after stating tbe case: This Court in two recent decisions has finally determined tbe nature of this proceeding. It has been adjudged to be civil and not criminal in its nature, and is intended merely for tbe enforcement of a police regulation. State v. Liles, 134 N. C., 735. It being in tbe nature of a civil proceeding, and tbe issue of paternity being tried according to tbe rules of evidence and procedure applicable to sucb a proceeding (State v. Edwards, 110 N. C., 511), a mere finding of tbe issue against tbe defendant, that is, that be is tbe father of tbe child, would not authorize tbe imposition of a fine, which is a pecuniary punishment for a criminal offense, or a contempt (which is g-iiiisi-criminal), imposed by tbe Court upon conviction. State v. Burton, 113 N. C., 655; 13 Am. and Eng. Enc. (2 Ed.), 53.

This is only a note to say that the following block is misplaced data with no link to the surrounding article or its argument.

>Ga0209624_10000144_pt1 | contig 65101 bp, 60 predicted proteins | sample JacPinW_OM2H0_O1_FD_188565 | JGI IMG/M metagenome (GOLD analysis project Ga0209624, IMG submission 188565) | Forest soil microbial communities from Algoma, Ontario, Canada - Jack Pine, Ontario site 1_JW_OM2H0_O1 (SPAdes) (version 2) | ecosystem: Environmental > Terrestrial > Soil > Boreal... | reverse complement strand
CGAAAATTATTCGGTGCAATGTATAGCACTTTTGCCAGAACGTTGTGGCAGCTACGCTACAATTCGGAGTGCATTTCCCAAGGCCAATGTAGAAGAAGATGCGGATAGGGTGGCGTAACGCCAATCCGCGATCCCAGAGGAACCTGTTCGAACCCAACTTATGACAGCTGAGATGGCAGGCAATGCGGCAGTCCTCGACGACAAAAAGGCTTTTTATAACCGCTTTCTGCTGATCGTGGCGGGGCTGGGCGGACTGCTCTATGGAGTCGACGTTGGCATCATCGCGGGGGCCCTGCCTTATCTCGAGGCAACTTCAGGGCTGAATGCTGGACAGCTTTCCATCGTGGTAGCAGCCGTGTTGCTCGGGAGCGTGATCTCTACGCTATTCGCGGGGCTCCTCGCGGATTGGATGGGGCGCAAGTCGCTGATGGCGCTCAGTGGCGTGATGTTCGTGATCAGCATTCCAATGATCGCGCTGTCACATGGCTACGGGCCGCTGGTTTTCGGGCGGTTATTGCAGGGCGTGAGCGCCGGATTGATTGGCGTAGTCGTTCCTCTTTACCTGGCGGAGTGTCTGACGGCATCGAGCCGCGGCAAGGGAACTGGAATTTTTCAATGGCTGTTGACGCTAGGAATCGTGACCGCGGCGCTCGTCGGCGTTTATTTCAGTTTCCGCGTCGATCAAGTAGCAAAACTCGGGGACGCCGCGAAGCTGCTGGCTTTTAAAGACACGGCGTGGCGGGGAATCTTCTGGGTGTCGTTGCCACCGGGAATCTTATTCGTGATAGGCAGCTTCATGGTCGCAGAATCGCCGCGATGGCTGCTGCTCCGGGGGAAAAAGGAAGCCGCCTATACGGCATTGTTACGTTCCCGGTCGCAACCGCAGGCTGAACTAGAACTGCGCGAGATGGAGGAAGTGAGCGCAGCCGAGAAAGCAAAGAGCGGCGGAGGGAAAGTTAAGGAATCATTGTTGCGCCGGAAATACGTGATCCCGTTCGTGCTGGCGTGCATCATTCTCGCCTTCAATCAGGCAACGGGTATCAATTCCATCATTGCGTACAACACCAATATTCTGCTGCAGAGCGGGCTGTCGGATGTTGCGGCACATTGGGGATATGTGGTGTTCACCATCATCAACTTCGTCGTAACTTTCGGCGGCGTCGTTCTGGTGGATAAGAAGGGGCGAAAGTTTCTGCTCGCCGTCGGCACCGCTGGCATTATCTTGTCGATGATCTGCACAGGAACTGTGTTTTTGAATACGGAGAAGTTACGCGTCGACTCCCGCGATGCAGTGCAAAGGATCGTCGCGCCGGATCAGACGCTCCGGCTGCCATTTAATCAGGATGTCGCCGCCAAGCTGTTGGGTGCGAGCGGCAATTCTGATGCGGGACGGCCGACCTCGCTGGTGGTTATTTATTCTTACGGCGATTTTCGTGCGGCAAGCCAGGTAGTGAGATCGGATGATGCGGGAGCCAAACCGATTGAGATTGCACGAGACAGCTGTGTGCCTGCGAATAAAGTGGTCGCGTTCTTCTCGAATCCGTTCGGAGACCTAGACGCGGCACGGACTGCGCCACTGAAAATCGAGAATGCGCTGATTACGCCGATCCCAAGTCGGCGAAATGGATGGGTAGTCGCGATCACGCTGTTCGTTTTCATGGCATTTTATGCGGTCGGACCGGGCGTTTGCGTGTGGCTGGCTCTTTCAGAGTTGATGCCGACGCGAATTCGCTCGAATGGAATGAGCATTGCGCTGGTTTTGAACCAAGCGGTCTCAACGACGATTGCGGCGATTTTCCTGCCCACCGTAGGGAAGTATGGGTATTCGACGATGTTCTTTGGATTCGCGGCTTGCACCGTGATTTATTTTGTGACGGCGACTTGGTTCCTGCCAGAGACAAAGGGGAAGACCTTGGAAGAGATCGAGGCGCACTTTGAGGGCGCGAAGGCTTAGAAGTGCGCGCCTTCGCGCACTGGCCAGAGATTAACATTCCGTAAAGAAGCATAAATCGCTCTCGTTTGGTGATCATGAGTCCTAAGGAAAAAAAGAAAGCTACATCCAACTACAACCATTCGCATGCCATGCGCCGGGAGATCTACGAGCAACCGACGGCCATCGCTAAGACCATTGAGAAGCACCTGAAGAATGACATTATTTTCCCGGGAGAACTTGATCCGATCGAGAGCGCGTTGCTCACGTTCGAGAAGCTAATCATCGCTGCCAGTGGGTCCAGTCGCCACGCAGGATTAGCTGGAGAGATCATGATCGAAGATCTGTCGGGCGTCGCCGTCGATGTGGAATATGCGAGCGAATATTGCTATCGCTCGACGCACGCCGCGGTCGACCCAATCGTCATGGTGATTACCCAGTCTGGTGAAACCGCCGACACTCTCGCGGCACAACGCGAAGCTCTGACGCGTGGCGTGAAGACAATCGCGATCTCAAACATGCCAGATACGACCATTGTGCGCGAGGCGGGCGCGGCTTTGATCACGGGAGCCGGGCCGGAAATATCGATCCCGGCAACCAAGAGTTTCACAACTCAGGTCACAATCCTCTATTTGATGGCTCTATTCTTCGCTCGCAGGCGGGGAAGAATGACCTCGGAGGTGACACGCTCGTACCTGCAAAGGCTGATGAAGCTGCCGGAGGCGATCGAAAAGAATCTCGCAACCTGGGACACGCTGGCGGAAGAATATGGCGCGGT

It is true tbe word “fine” does not always mean a pecuniary punishment of an offense inflicted by a court in tbe exercise of criminal jurisdiction. It has other meanings, *686and may include a forfeiture, or a penalty recoverable by civil action. People v. Nedrow, 122 Ill., 363; Hanscombe v. Russell, 11 Gray (77 Mass.), 373; Railroad Co. v. State, 22 Kan., 1; Black’s Dict., p. 494; 13 Am. and Eng. Enc., supra. Tbe true signification of tbe word when used in a statute must depend somewhat upon tbe context, and tbe meaning should be gathered from tbe intention, if tbe latter can fairly be ascertained from tbe language used. In ordinary legal phraseology, it is said, tbe term “fine” means a sum of money exacted of a person guilty of a misdemeanor, or a crime, tbe amount of which may be fixed by law or left in tbe discretion of tbe Court, while a penalty is a sum of money exacted by way of punishment for doing some act which is prohibited, or omitting to do something which is required to be done. Village of Lancaster v. Richardson, 4 Lansing (N. Y.), 136; 13 Am. and Eng. Enc., supra, and notes. While the words “fine” and “penalty” are often used interchangeably to designate the same thing, we think it will accord more with the true intention of the Legislature if we hold that in the Act' of 1819, ch. 92 (Rev., sec. 259), the word “fine” was used in the sense of punishment for a criminal offense. In the first place, the amount is not fixed or certain, which is the general characteristic of a fine, but not of a penalty, the amount of the latter being certain, though the Legislature might perhaps impose a penalty of uncertain amount. Commissioners v. Harris, 52 N. C., 281; State v. Cainan, 94 N. C., 883; State v. Crenshaw, 94 N. C., 877; State v. Rice, 91 N. C., 421. In the second place, the statute requires that the defendant shall be committed in default of the payment of the fine, and lastly, this Court has so construed the statute in former decisions. State v. Burton, 113 N. C., 655; State v. Cagle, 114 N. C., 835; Myers v. Stafford, ibid,., 231; State v. Wynne, 116 N. C., 981. This being so, the fine cannot be imposed in a proceeding which *687is not criminal, and upon the verdict of a jury, where tbe issue submitted is tried like those in other civil cases. Otherwise the defendant would be subjected to conviction and punishment as for a criminal offense without the rights and advantages he would have in a trial upon indictment and the plea of not guilty. State v. Liles, 134 N. C., at p. 737. Whether this provision of the statute is void and of no effect for the reasons we have given, or'whether the fine may be imposed upon conviction in an independent prosecution, we need not decide, as that question is not before us. State v. Liles, at p. 741. We only decide that the fine could not be exacted in this proceeding.